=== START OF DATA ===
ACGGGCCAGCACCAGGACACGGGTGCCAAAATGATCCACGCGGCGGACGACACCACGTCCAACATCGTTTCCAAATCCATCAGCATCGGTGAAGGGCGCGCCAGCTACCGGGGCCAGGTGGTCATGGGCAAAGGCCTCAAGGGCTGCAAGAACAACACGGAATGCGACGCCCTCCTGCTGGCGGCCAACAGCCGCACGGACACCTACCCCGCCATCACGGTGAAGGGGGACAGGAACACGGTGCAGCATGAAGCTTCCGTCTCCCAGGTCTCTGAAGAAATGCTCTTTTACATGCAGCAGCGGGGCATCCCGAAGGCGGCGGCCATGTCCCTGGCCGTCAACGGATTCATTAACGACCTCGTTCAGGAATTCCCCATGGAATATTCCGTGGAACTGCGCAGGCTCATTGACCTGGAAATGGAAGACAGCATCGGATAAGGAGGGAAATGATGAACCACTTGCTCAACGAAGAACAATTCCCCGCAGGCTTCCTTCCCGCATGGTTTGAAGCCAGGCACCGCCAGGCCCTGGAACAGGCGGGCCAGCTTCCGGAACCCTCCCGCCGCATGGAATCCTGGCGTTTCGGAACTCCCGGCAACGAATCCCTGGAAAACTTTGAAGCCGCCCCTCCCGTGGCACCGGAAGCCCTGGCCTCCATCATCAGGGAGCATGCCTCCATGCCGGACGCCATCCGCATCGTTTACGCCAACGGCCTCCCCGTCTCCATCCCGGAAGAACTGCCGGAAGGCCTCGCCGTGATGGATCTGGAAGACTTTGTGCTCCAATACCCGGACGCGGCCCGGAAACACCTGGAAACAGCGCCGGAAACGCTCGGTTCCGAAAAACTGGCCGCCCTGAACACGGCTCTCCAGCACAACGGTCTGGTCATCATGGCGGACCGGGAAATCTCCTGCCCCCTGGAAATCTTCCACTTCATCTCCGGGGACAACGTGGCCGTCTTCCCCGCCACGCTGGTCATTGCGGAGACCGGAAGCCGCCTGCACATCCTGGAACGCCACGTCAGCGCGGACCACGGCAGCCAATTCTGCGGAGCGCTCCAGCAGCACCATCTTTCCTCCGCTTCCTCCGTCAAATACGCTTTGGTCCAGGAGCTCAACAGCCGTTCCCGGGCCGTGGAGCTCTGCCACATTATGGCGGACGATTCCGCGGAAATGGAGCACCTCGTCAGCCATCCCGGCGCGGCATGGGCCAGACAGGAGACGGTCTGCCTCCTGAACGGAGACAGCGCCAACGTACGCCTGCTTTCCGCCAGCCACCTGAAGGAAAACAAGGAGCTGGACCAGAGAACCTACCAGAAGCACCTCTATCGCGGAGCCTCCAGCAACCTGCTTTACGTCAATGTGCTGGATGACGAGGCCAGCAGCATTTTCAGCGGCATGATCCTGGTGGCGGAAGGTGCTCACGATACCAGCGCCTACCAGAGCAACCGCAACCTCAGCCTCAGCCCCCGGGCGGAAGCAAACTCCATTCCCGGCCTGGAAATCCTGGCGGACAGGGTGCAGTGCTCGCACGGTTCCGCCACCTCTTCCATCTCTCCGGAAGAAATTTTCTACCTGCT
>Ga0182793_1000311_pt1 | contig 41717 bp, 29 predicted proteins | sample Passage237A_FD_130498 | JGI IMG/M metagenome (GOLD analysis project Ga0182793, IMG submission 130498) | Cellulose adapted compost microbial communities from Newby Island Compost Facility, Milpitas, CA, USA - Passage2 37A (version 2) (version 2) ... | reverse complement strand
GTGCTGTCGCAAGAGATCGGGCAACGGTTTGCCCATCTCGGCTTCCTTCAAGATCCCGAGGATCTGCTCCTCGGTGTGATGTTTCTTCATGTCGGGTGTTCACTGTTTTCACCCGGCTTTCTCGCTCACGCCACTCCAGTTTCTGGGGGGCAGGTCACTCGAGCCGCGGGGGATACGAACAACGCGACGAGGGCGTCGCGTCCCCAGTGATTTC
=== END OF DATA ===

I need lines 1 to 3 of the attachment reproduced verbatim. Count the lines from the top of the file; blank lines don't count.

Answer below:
ACGGGCCAGCACCAGGACACGGGTGCCAAAATGATCCACGCGGCGGACGACACCACGTCCAACATCGTTTCCAAATCCATCAGCATCGGTGAAGGGCGCGCCAGCTACCGGGGCCAGGTGGTCATGGGCAAAGGCCTCAAGGGCTGCAAGAACAACACGGAATGCGACGCCCTCCTGCTGGCGGCCAACAGCCGCACGGACACCTACCCCGCCATCACGGTGAAGGGGGACAGGAACACGGTGCAGCATGAAGCTTCCGTCTCCCAGGTCTCTGAAGAAATGCTCTTTTACATGCAGCAGCGGGGCATCCCGAAGGCGGCGGCCATGTCCCTGGCCGTCAACGGATTCATTAACGACCTCGTTCAGGAATTCCCCATGGAATATTCCGTGGAACTGCGCAGGCTCATTGACCTGGAAATGGAAGACAGCATCGGATAAGGAGGGAAATGATGAACCACTTGCTCAACGAAGAACAATTCCCCGCAGGCTTCCTTCCCGCATGGTTTGAAGCCAGGCACCGCCAGGCCCTGGAACAGGCGGGCCAGCTTCCGGAACCCTCCCGCCGCATGGAATCCTGGCGTTTCGGAACTCCCGGCAACGAATCCCTGGAAAACTTTGAAGCCGCCCCTCCCGTGGCACCGGAAGCCCTGGCCTCCATCATCAGGGAGCATGCCTCCATGCCGGACGCCATCCGCATCGTTTACGCCAACGGCCTCCCCGTCTCCATCCCGGAAGAACTGCCGGAAGGCCTCGCCGTGATGGATCTGGAAGACTTTGTGCTCCAATACCCGGACGCGGCCCGGAAACACCTGGAAACAGCGCCGGAAACGCTCGGTTCCGAAAAACTGGCCGCCCTGAACACGGCTCTCCAGCACAACGGTCTGGTCATCATGGCGGACCGGGAAATCTCCTGCCCCCTGGAAATCTTCCACTTCATCTCCGGGGACAACGTGGCCGTCTTCCCCGCCACGCTGGTCATTGCGGAGACCGGAAGCCGCCTGCACATCCTGGAACGCCACGTCAGCGCGGACCACGGCAGCCAATTCTGCGGAGCGCTCCAGCAGCACCATCTTTCCTCCGCTTCCTCCGTCAAATACGCTTTGGTCCAGGAGCTCAACAGCCGTTCCCGGGCCGTGGAGCTCTGCCACATTATGGCGGACGATTCCGCGGAAATGGAGCACCTCGTCAGCCATCCCGGCGCGGCATGGGCCAGACAGGAGACGGTCTGCCTCCTGAACGGAGACAGCGCCAACGTACGCCTGCTTTCCGCCAGCCACCTGAAGGAAAACAAGGAGCTGGACCAGAGAACCTACCAGAAGCACCTCTATCGCGGAGCCTCCAGCAACCTGCTTTACGTCAATGTGCTGGATGACGAGGCCAGCAGCATTTTCAGCGGCATGATCCTGGTGGCGGAAGGTGCTCACGATACCAGCGCCTACCAGAGCAACCGCAACCTCAGCCTCAGCCCCCGGGCGGAAGCAAACTCCATTCCCGGCCTGGAAATCCTGGCGGACAGGGTGCAGTGCTCGCACGGTTCCGCCACCTCTTCCATCTCTCCGGAAGAAATTTTCTACCTGCT
>Ga0182793_1000311_pt1 | contig 41717 bp, 29 predicted proteins | sample Passage237A_FD_130498 | JGI IMG/M metagenome (GOLD analysis project Ga0182793, IMG submission 130498) | Cellulose adapted compost microbial communities from Newby Island Compost Facility, Milpitas, CA, USA - Passage2 37A (version 2) (version 2) ... | reverse complement strand
GTGCTGTCGCAAGAGATCGGGCAACGGTTTGCCCATCTCGGCTTCCTTCAAGATCCCGAGGATCTGCTCCTCGGTGTGATGTTTCTTCATGTCGGGTGTTCACTGTTTTCACCCGGCTTTCTCGCTCACGCCACTCCAGTTTCTGGGGGGCAGGTCACTCGAGCCGCGGGGGATACGAACAACGCGACGAGGGCGTCGCGTCCCCAGTGATTTC